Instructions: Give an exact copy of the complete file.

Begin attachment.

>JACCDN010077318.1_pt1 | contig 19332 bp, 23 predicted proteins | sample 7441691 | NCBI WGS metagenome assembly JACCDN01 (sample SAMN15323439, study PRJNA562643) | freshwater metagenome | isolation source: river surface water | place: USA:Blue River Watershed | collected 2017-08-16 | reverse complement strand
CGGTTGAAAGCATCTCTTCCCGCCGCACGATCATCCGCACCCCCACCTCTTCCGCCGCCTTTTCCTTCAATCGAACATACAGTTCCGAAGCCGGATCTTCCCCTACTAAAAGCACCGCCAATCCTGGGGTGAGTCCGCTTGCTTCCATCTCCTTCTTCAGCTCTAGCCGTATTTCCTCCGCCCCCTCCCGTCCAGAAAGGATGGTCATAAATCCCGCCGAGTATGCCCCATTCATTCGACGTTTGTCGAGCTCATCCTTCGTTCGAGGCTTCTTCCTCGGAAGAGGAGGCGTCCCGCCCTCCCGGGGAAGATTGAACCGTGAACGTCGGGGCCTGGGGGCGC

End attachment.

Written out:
>JACCDN010077318.1_pt1 | contig 19332 bp, 23 predicted proteins | sample 7441691 | NCBI WGS metagenome assembly JACCDN01 (sample SAMN15323439, study PRJNA562643) | freshwater metagenome | isolation source: river surface water | place: USA:Blue River Watershed | collected 2017-08-16 | reverse complement strand
CGGTTGAAAGCATCTCTTCCCGCCGCACGATCATCCGCACCCCCACCTCTTCCGCCGCCTTTTCCTTCAATCGAACATACAGTTCCGAAGCCGGATCTTCCCCTACTAAAAGCACCGCCAATCCTGGGGTGAGTCCGCTTGCTTCCATCTCCTTCTTCAGCTCTAGCCGTATTTCCTCCGCCCCCTCCCGTCCAGAAAGGATGGTCATAAATCCCGCCGAGTATGCCCCATTCATTCGACGTTTGTCGAGCTCATCCTTCGTTCGAGGCTTCTTCCTCGGAAGAGGAGGCGTCCCGCCCTCCCGGGGAAGATTGAACCGTGAACGTCGGGGCCTGGGGGCGC